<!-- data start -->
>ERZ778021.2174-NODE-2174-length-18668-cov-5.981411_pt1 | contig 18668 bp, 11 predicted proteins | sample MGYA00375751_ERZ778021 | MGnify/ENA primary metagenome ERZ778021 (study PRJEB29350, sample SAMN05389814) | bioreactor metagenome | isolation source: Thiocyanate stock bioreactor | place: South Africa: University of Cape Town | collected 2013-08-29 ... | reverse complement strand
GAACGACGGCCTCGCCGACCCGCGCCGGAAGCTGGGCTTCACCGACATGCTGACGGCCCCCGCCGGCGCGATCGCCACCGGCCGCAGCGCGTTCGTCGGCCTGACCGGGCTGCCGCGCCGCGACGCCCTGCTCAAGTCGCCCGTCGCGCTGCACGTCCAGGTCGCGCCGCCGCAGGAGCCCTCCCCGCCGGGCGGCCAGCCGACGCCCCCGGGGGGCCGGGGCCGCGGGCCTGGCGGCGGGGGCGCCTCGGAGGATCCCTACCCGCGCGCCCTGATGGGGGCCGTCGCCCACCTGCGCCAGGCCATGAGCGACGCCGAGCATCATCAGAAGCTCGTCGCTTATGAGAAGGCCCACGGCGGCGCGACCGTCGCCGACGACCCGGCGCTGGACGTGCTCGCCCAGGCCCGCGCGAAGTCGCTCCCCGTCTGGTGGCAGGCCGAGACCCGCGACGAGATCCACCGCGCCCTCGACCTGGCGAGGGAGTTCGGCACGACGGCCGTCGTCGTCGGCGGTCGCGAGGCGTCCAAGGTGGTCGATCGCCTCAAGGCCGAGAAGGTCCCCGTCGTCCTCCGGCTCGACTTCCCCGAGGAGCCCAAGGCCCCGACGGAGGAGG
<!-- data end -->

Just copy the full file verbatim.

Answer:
>ERZ778021.2174-NODE-2174-length-18668-cov-5.981411_pt1 | contig 18668 bp, 11 predicted proteins | sample MGYA00375751_ERZ778021 | MGnify/ENA primary metagenome ERZ778021 (study PRJEB29350, sample SAMN05389814) | bioreactor metagenome | isolation source: Thiocyanate stock bioreactor | place: South Africa: University of Cape Town | collected 2013-08-29 ... | reverse complement strand
GAACGACGGCCTCGCCGACCCGCGCCGGAAGCTGGGCTTCACCGACATGCTGACGGCCCCCGCCGGCGCGATCGCCACCGGCCGCAGCGCGTTCGTCGGCCTGACCGGGCTGCCGCGCCGCGACGCCCTGCTCAAGTCGCCCGTCGCGCTGCACGTCCAGGTCGCGCCGCCGCAGGAGCCCTCCCCGCCGGGCGGCCAGCCGACGCCCCCGGGGGGCCGGGGCCGCGGGCCTGGCGGCGGGGGCGCCTCGGAGGATCCCTACCCGCGCGCCCTGATGGGGGCCGTCGCCCACCTGCGCCAGGCCATGAGCGACGCCGAGCATCATCAGAAGCTCGTCGCTTATGAGAAGGCCCACGGCGGCGCGACCGTCGCCGACGACCCGGCGCTGGACGTGCTCGCCCAGGCCCGCGCGAAGTCGCTCCCCGTCTGGTGGCAGGCCGAGACCCGCGACGAGATCCACCGCGCCCTCGACCTGGCGAGGGAGTTCGGCACGACGGCCGTCGTCGTCGGCGGTCGCGAGGCGTCCAAGGTGGTCGATCGCCTCAAGGCCGAGAAGGTCCCCGTCGTCCTCCGGCTCGACTTCCCCGAGGAGCCCAAGGCCCCGACGGAGGAGG